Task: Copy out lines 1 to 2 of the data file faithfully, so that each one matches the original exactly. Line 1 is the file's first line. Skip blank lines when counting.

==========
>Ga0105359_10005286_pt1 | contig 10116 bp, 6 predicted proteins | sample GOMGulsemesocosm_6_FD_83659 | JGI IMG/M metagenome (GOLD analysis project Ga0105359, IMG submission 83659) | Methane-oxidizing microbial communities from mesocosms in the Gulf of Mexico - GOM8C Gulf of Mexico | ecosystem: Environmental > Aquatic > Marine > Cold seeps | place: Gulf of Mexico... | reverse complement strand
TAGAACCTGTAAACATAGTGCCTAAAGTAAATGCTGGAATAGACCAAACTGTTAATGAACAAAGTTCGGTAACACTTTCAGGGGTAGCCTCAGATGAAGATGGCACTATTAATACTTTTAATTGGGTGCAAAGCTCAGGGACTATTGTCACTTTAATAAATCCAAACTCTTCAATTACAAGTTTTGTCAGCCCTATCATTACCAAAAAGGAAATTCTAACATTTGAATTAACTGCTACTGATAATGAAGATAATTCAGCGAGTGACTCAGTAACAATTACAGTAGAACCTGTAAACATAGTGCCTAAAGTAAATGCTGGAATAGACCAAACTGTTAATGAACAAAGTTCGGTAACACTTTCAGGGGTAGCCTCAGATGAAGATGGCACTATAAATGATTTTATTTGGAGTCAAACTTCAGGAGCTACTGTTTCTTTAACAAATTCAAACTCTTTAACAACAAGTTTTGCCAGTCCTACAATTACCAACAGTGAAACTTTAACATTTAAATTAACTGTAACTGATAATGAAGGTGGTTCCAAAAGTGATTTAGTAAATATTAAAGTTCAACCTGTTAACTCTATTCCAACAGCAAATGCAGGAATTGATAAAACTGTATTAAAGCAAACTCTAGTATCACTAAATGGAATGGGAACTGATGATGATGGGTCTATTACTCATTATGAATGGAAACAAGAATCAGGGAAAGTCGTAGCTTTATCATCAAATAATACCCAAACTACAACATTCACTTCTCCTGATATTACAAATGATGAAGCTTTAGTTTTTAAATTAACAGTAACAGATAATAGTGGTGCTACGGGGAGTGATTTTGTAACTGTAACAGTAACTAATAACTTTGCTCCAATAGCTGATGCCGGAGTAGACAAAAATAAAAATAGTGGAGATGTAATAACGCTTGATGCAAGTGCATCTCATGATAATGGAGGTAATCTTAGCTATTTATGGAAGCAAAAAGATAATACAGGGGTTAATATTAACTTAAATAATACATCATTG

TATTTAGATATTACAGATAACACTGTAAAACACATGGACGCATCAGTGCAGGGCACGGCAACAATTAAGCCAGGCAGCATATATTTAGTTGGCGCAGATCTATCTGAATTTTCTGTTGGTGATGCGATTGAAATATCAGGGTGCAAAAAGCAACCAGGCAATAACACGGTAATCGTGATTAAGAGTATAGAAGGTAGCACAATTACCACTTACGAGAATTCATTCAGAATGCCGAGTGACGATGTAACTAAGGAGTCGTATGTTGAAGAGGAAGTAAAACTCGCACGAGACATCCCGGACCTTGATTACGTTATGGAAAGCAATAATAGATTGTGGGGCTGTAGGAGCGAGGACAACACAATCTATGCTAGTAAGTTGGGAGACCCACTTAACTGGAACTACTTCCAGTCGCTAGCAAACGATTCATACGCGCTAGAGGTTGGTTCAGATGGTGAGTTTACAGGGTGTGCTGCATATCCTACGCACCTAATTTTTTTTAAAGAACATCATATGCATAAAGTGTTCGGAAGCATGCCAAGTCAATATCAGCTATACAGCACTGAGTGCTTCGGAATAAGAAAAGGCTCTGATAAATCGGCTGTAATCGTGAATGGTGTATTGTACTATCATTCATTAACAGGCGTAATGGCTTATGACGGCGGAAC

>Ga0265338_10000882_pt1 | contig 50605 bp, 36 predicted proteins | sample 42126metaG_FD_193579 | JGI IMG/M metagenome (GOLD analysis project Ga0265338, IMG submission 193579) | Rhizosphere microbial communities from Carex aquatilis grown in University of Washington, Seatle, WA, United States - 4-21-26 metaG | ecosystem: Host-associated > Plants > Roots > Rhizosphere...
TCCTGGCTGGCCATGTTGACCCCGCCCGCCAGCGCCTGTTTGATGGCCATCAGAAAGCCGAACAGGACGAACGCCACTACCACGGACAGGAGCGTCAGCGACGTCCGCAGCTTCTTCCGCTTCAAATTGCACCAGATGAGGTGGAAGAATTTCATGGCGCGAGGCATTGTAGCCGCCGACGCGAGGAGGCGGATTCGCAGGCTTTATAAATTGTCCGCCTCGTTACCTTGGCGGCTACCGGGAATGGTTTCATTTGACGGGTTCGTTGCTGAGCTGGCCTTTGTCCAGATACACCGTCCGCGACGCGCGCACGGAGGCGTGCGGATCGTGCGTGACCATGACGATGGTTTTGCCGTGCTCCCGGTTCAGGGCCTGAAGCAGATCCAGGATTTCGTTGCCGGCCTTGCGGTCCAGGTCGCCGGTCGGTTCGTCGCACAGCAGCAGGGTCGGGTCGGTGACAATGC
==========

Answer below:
>Ga0105359_10005286_pt1 | contig 10116 bp, 6 predicted proteins | sample GOMGulsemesocosm_6_FD_83659 | JGI IMG/M metagenome (GOLD analysis project Ga0105359, IMG submission 83659) | Methane-oxidizing microbial communities from mesocosms in the Gulf of Mexico - GOM8C Gulf of Mexico | ecosystem: Environmental > Aquatic > Marine > Cold seeps | place: Gulf of Mexico... | reverse complement strand
TAGAACCTGTAAACATAGTGCCTAAAGTAAATGCTGGAATAGACCAAACTGTTAATGAACAAAGTTCGGTAACACTTTCAGGGGTAGCCTCAGATGAAGATGGCACTATTAATACTTTTAATTGGGTGCAAAGCTCAGGGACTATTGTCACTTTAATAAATCCAAACTCTTCAATTACAAGTTTTGTCAGCCCTATCATTACCAAAAAGGAAATTCTAACATTTGAATTAACTGCTACTGATAATGAAGATAATTCAGCGAGTGACTCAGTAACAATTACAGTAGAACCTGTAAACATAGTGCCTAAAGTAAATGCTGGAATAGACCAAACTGTTAATGAACAAAGTTCGGTAACACTTTCAGGGGTAGCCTCAGATGAAGATGGCACTATAAATGATTTTATTTGGAGTCAAACTTCAGGAGCTACTGTTTCTTTAACAAATTCAAACTCTTTAACAACAAGTTTTGCCAGTCCTACAATTACCAACAGTGAAACTTTAACATTTAAATTAACTGTAACTGATAATGAAGGTGGTTCCAAAAGTGATTTAGTAAATATTAAAGTTCAACCTGTTAACTCTATTCCAACAGCAAATGCAGGAATTGATAAAACTGTATTAAAGCAAACTCTAGTATCACTAAATGGAATGGGAACTGATGATGATGGGTCTATTACTCATTATGAATGGAAACAAGAATCAGGGAAAGTCGTAGCTTTATCATCAAATAATACCCAAACTACAACATTCACTTCTCCTGATATTACAAATGATGAAGCTTTAGTTTTTAAATTAACAGTAACAGATAATAGTGGTGCTACGGGGAGTGATTTTGTAACTGTAACAGTAACTAATAACTTTGCTCCAATAGCTGATGCCGGAGTAGACAAAAATAAAAATAGTGGAGATGTAATAACGCTTGATGCAAGTGCATCTCATGATAATGGAGGTAATCTTAGCTATTTATGGAAGCAAAAAGATAATACAGGGGTTAATATTAACTTAAATAATACATCATTG